I have always been a writer. I was a writer first. The first thing I ever tried to write was a novel, or a short story. So it wasn’t too outlandish to try again in my late fifties. I’d tried a few other times but I’d always gotten bored and decided the story was boring. Plus I wanted to see if I set a particular writing regimen, could I finish a novel in a set period of time.

I get that. Count of the Sahara started as a bet with myself. A Car to Die For might seem a surprise to those of you who know you through your standup. Where’d it come from?

I had the bare bones idea of the story — the small-town lawyer who is kind of a gumshoe — for a very long time. The character is based on my father. The main case of the burglar was a case my father had in the 70’s. And there were aspects of the man who keeps others’ secrets that I decided were very interesting.

There’s humor in the book but it’s not necessarily funny. Was it hard switching gears?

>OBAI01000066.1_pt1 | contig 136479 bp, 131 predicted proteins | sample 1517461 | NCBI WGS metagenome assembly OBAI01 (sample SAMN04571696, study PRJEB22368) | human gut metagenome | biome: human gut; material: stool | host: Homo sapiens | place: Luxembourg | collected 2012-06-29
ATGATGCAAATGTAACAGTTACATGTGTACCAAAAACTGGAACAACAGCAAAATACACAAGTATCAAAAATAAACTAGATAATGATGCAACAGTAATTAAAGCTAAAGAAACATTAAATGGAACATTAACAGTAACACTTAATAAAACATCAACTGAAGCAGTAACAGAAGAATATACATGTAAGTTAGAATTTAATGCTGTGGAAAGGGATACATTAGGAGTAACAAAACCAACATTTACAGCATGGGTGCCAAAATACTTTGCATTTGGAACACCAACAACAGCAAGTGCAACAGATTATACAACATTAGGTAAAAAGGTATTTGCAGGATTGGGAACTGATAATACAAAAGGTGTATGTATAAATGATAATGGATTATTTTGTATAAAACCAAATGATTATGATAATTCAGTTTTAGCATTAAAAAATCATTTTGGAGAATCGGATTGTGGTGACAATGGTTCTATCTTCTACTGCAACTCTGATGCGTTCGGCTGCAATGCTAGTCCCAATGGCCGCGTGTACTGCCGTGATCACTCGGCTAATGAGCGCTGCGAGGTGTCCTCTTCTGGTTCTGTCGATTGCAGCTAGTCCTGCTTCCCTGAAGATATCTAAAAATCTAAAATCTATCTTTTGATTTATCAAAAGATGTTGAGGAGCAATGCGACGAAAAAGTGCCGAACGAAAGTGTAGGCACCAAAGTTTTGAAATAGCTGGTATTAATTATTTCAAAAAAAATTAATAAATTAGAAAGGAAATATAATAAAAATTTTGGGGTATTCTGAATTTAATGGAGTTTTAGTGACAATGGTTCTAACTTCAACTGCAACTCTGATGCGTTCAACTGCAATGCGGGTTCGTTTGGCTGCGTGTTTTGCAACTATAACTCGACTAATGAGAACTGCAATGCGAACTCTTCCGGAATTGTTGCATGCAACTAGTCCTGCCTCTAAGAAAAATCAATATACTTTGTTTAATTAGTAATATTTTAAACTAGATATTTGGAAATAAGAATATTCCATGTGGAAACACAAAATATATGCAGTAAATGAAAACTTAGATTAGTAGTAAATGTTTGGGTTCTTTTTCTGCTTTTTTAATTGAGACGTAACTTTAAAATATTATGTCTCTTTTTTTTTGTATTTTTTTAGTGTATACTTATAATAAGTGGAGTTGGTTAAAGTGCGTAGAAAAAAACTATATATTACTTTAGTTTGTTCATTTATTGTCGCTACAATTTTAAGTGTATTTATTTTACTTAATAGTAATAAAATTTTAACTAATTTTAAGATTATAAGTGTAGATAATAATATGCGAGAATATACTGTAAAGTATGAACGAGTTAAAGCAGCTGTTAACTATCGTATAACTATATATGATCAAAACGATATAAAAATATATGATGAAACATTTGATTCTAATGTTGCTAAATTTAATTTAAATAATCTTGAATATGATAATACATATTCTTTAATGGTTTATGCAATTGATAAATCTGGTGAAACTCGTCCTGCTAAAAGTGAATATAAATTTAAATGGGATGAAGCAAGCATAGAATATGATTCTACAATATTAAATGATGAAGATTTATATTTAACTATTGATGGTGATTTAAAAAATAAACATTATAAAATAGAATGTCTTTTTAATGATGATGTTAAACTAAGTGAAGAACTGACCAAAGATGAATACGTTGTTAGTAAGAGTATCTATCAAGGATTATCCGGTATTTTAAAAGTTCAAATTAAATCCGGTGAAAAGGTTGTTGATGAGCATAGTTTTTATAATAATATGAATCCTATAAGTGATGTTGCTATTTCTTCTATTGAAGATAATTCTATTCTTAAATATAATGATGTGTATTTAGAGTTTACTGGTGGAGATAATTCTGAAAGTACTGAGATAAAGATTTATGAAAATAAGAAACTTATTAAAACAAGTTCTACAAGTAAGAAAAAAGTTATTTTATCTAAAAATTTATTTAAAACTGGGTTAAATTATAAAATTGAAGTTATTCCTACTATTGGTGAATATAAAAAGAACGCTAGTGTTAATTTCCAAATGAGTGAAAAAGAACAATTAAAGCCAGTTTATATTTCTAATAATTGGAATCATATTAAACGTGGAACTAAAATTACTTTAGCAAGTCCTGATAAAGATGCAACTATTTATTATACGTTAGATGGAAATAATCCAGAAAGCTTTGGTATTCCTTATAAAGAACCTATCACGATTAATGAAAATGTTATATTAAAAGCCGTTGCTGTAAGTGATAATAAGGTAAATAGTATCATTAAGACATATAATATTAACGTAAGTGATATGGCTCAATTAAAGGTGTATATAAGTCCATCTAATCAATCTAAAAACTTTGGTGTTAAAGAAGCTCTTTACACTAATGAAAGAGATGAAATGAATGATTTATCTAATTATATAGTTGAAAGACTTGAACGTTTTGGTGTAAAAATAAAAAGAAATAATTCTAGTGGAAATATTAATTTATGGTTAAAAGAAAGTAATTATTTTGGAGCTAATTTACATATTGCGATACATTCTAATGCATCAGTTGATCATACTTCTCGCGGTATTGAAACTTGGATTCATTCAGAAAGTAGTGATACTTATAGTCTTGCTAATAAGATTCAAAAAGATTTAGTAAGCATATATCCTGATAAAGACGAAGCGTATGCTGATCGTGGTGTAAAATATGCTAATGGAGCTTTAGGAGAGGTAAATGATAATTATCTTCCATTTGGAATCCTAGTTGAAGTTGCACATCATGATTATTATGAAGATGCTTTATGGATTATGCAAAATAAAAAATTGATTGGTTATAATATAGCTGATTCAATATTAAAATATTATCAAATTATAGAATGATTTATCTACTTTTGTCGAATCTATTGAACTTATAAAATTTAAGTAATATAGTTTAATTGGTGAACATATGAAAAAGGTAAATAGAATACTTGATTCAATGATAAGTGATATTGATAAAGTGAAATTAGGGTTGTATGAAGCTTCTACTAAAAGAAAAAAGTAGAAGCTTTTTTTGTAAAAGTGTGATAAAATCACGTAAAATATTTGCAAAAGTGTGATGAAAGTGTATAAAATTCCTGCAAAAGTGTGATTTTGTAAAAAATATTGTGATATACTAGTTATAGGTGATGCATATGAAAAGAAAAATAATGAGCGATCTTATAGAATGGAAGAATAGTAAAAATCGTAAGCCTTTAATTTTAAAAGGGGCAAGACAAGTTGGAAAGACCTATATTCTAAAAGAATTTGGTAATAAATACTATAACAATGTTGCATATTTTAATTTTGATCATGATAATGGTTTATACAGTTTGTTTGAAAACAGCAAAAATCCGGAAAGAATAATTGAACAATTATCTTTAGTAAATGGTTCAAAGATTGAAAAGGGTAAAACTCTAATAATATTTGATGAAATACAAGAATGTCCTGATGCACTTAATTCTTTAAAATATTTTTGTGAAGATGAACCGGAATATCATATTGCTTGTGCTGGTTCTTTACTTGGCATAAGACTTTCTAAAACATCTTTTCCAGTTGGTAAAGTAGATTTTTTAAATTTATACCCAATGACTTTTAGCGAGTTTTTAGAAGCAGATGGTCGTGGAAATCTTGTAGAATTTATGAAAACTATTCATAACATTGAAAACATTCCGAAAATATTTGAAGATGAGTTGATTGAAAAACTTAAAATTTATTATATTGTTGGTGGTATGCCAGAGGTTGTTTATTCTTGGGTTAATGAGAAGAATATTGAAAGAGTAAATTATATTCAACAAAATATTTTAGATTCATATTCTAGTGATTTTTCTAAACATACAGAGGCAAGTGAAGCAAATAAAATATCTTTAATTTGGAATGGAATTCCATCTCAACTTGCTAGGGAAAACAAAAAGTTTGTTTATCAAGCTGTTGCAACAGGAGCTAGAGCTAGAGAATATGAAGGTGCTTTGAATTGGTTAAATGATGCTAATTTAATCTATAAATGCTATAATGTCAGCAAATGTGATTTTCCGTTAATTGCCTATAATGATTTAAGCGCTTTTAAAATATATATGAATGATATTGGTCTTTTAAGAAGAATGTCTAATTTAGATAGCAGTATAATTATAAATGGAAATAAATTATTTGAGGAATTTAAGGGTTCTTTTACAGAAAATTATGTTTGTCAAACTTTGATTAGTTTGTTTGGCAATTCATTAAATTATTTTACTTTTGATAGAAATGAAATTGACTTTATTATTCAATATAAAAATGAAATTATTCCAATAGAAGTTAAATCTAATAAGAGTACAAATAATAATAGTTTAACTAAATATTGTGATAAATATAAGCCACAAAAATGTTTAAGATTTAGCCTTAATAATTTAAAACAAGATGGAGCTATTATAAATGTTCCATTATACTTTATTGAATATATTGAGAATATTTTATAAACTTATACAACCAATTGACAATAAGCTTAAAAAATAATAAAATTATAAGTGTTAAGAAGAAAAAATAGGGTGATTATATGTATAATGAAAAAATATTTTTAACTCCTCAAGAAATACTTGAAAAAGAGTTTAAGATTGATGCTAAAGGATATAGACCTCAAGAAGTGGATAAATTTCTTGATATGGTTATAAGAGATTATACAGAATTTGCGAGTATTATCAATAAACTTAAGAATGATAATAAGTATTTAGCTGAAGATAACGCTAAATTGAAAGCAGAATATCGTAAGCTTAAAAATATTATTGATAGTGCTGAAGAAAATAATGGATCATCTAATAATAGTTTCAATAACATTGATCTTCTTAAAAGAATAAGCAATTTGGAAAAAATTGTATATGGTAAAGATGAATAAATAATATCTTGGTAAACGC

I wanted to have as much humor as I could find, but there were no intentions with regard to writing funny or not. I was trying to tell the story. If opportunities for humor came up, great, as long as they moved the tale along its way. I had a few jokey lines that I took out in the rewrite because they seemed contrived. (The draft took three months. I tried to write three pages a day (single spaced). Some days I wrote more, and only two or three days I didn’t make three pages. The rewrite took a year.)

Poetry, jokes, and now a novel. How is writing each different?

 Jokes and poetry are very similar in the writing. A visual picture and some powerful words, good-sounding words, and done as quickly as possible. Fiction is completely different, since you have to weave many strands of the story into the main story by the end. It’s the reverse of a comedy act, which is a river with many tributaries you can choose to go down or not. The novel has to flow into the main river by the end. Narrative is very unforgiving when compared to jokewriting or poetry, which have fewer rules.

Growing up in Canada, we had some different influences than American kids. I also know that you read even more eclectically than I do. Who did–and do–you read?

The two writers I read the most were Philip Roth and Mordecai RIchler, both dead. I read more non fiction now, a lot of scientific stuff, my favorite being David Quammen, a Montana-based writer. I like pulp, too. Stephen King, occasionally, (reading one of his now — The Institute), Thomas Perry, Michael Connelly, and I confess that I’ve read all or most of the Jack Reacher books by Lee Child.

Where can people follow you and all you’re up to?